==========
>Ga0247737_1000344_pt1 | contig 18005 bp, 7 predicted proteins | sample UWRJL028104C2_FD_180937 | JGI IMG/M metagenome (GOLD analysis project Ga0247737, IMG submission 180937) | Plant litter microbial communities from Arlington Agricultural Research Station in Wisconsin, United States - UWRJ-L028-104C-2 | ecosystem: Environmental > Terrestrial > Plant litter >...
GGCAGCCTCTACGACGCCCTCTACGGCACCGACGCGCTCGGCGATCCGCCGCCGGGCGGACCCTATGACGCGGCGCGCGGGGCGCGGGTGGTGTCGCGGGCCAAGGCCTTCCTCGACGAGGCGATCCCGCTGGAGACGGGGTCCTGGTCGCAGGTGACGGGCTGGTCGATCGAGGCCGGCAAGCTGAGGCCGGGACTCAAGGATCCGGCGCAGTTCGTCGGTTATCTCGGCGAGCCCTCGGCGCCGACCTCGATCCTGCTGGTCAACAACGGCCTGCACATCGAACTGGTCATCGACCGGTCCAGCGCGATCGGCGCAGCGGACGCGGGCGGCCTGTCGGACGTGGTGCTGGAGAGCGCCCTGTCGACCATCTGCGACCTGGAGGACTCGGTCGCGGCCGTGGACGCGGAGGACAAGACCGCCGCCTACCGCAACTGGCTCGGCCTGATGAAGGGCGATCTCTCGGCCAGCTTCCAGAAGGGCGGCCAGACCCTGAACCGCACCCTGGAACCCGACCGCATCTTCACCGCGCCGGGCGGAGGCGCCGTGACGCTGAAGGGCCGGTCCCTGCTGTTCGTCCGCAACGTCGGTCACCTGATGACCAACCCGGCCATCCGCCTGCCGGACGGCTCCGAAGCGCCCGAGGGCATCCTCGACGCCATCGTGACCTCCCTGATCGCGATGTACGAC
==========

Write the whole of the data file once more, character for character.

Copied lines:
>Ga0247737_1000344_pt1 | contig 18005 bp, 7 predicted proteins | sample UWRJL028104C2_FD_180937 | JGI IMG/M metagenome (GOLD analysis project Ga0247737, IMG submission 180937) | Plant litter microbial communities from Arlington Agricultural Research Station in Wisconsin, United States - UWRJ-L028-104C-2 | ecosystem: Environmental > Terrestrial > Plant litter >...
GGCAGCCTCTACGACGCCCTCTACGGCACCGACGCGCTCGGCGATCCGCCGCCGGGCGGACCCTATGACGCGGCGCGCGGGGCGCGGGTGGTGTCGCGGGCCAAGGCCTTCCTCGACGAGGCGATCCCGCTGGAGACGGGGTCCTGGTCGCAGGTGACGGGCTGGTCGATCGAGGCCGGCAAGCTGAGGCCGGGACTCAAGGATCCGGCGCAGTTCGTCGGTTATCTCGGCGAGCCCTCGGCGCCGACCTCGATCCTGCTGGTCAACAACGGCCTGCACATCGAACTGGTCATCGACCGGTCCAGCGCGATCGGCGCAGCGGACGCGGGCGGCCTGTCGGACGTGGTGCTGGAGAGCGCCCTGTCGACCATCTGCGACCTGGAGGACTCGGTCGCGGCCGTGGACGCGGAGGACAAGACCGCCGCCTACCGCAACTGGCTCGGCCTGATGAAGGGCGATCTCTCGGCCAGCTTCCAGAAGGGCGGCCAGACCCTGAACCGCACCCTGGAACCCGACCGCATCTTCACCGCGCCGGGCGGAGGCGCCGTGACGCTGAAGGGCCGGTCCCTGCTGTTCGTCCGCAACGTCGGTCACCTGATGACCAACCCGGCCATCCGCCTGCCGGACGGCTCCGAAGCGCCCGAGGGCATCCTCGACGCCATCGTGACCTCCCTGATCGCGATGTACGAC